Lang Law is the informal name given to French law number 81-766, from 10 August 1981, which establishes a fixed price for books sold in France and limits price discounts on them. The law is named after Jack Lang, the French Minister of Culture responsible for creating the law.
Until 1979 fixed prices of the books on the French market were maintained as a result of voluntary agreement between publishers and booksellers. In 1979 decrees forbidding such practices were issued by René Monory, french Minister of the Economy at the time.
Repealing of Monory's reforms of the book market, in order to protect small, traditional booksellers from competition of big stores and chain retailers (such as Fnac), was part of François Mitterrand's electoral program during presidential campaign in 1981. After Mitterrand won the election he appointed Jack Lang as the new Minister of Culture and tasked him with creating a law proposal for a law establishing mandatory fixed book price. In August 1981, the French parliament voted unanimously in favor of the law proposed by Lang.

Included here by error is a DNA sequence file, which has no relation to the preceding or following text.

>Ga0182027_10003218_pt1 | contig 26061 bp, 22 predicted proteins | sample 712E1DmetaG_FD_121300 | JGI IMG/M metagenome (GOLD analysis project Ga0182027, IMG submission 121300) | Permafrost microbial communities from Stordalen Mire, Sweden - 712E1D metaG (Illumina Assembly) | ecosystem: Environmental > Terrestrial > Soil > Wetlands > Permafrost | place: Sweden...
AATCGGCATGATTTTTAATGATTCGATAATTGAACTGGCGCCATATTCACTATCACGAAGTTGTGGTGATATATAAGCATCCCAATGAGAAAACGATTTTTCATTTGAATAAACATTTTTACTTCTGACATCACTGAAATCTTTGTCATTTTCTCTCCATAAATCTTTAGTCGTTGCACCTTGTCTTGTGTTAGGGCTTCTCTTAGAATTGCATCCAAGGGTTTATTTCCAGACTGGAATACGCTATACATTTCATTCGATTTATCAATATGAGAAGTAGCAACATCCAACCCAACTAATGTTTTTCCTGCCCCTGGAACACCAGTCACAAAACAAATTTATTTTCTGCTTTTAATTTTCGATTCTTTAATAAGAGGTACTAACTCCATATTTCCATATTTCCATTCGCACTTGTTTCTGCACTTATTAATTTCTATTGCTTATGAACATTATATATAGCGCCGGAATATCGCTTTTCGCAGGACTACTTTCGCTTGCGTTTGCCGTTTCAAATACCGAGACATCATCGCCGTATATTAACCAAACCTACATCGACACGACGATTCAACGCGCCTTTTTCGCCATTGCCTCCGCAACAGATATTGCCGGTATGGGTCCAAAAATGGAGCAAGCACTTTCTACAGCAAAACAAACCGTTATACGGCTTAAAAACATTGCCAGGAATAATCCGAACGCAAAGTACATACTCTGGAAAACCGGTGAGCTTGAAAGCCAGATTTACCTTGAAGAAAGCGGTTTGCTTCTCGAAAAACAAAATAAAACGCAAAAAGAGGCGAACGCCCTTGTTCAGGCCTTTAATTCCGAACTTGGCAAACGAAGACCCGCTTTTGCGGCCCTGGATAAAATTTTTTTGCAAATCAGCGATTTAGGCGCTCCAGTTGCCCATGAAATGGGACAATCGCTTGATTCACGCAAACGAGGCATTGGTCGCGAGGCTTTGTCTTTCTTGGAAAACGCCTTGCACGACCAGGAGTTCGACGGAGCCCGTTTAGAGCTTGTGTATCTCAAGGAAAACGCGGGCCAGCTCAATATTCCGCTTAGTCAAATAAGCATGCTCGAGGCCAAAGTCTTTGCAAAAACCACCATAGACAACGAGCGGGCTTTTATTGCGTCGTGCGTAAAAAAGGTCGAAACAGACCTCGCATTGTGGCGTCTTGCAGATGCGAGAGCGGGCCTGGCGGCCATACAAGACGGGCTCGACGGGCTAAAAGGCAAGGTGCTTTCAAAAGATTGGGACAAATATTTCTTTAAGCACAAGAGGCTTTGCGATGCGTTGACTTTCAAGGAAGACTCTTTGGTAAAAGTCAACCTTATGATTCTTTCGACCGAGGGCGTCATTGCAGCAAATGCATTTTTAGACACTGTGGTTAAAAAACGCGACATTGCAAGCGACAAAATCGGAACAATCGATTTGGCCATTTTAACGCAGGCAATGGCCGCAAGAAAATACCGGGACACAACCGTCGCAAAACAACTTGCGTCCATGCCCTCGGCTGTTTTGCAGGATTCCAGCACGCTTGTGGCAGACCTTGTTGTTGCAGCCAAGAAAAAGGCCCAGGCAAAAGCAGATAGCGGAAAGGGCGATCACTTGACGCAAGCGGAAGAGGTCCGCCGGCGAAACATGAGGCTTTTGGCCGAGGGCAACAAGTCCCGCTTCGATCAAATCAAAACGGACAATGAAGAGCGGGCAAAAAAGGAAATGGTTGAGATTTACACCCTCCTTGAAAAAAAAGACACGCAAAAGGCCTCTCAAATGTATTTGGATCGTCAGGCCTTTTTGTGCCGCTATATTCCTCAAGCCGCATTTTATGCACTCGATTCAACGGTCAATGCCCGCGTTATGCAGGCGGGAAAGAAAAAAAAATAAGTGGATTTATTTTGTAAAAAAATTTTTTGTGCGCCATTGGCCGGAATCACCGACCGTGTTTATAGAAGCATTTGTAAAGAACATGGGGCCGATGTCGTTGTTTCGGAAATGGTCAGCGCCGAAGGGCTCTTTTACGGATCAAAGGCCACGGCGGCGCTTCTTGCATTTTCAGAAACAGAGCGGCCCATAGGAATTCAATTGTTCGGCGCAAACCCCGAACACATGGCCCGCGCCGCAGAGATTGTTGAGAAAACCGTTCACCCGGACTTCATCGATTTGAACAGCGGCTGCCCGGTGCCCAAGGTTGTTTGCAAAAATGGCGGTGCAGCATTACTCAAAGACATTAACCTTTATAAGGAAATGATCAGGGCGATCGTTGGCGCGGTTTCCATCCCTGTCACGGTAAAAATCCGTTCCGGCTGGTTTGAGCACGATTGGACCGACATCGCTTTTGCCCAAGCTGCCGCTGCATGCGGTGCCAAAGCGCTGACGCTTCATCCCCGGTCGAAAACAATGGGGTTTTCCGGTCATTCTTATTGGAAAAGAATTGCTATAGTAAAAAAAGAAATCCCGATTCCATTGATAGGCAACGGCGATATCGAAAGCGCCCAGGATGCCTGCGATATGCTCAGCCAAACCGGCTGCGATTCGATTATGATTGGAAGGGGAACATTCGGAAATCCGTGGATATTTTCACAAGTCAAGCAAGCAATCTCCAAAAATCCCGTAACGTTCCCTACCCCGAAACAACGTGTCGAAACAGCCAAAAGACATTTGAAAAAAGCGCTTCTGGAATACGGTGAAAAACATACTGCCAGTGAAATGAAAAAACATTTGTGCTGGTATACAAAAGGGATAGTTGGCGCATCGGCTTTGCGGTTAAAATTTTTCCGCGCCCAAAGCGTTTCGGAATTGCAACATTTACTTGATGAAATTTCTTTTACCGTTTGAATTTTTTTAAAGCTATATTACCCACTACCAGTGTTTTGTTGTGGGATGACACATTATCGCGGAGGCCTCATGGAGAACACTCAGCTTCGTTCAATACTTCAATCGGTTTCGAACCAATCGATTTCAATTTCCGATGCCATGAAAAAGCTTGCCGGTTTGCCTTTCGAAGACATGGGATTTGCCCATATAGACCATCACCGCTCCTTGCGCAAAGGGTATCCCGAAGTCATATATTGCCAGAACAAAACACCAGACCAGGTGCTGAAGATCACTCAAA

Contents of the lawEdit
The Lang Law works as follows:
- The publisher decides on a price for its book and is obliged to print it on the back
- Retailers (professional booksellers and other, nonspecialized sellers), are not allowed to sell a book for a discount more than 5% below the price set by the publisher.
- Dournes, Manuela (1988). "Le Prix unique du livre au regard du droit européen". Bulletin des Bibliothèques de France (1–02): 88–102.
- Corpet, Olivier (2006). Le Prix du livre, 1981-2006 - La loi Lang. IMEC. pp. 18–19.
- Shannon, Victoria (14 January 2008). "Amazon.com is challenging French competition law". The New York Times. Retrieved 12 January 2019.
- "Le prix du livre, mode d'emploi" (in French). Ministère de la Culture. Retrieved 12 January 2019.
- "La France adopte le prix unique pour l'e-book malgré la menace de Bruxelles". Les Echos (in French). 19 May 2011. Retrieved 20 January 2019.
- Johnson, Hannah (19 February 2015). "Bad News for Kindle Unlimited in France?". Publishing Perspectives. Retrieved 12 January 2019.